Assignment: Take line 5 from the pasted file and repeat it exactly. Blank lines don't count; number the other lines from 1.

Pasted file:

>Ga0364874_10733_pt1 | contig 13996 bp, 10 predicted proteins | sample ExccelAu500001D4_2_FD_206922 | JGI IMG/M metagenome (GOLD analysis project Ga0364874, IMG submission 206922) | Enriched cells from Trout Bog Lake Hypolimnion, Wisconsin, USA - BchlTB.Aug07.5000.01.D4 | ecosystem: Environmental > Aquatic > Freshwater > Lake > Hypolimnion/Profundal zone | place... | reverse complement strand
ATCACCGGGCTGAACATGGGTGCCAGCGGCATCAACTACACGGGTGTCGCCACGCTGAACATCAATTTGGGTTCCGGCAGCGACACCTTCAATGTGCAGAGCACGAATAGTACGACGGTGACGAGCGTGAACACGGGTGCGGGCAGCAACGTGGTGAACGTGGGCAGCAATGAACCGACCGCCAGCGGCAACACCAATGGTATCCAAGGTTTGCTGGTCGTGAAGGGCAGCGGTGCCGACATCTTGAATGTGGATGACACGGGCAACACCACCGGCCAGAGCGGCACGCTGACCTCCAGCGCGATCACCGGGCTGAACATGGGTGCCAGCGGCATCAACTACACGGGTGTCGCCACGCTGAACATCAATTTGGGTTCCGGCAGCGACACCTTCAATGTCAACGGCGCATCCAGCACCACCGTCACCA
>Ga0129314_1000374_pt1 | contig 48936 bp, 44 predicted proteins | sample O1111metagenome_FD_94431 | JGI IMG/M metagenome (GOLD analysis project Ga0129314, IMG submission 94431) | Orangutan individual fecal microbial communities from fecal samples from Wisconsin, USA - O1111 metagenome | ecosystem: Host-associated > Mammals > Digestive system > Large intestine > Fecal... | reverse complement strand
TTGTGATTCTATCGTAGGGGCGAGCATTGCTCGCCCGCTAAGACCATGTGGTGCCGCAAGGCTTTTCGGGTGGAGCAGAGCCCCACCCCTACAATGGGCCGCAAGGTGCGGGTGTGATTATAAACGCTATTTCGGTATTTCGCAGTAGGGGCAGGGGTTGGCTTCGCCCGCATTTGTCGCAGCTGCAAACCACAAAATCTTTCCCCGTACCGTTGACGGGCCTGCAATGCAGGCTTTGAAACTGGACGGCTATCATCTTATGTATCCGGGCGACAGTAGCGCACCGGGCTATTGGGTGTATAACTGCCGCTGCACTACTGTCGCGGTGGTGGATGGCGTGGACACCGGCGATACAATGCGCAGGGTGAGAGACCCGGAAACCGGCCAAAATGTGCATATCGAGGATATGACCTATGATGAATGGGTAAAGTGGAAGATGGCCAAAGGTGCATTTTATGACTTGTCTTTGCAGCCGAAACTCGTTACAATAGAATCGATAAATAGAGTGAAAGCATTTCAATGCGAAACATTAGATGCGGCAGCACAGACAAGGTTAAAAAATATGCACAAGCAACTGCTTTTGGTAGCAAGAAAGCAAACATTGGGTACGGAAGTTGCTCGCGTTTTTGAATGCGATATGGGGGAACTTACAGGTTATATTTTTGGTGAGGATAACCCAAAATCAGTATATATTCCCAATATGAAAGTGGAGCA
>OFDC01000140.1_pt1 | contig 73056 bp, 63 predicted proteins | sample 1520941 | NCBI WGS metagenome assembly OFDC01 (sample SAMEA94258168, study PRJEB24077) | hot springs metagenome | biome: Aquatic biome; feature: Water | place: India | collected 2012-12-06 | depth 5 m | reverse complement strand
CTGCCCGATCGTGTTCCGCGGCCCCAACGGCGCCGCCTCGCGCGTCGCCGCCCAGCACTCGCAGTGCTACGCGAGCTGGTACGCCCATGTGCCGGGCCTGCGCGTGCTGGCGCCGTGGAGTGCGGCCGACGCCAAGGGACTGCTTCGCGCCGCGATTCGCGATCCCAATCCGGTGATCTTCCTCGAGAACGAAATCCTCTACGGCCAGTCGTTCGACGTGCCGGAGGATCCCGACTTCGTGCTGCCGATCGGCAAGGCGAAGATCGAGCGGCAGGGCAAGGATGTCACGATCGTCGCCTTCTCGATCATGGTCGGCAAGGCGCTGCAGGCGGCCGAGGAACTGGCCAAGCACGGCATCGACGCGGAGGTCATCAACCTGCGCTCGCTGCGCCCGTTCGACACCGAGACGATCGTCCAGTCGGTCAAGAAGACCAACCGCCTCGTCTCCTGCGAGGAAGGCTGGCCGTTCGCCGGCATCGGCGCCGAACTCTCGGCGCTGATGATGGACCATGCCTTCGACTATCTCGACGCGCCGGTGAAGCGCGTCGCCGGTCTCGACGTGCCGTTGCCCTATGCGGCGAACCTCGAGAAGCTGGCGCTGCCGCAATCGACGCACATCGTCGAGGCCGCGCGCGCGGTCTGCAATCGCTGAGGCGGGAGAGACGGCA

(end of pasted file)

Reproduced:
>OFDC01000140.1_pt1 | contig 73056 bp, 63 predicted proteins | sample 1520941 | NCBI WGS metagenome assembly OFDC01 (sample SAMEA94258168, study PRJEB24077) | hot springs metagenome | biome: Aquatic biome; feature: Water | place: India | collected 2012-12-06 | depth 5 m | reverse complement strand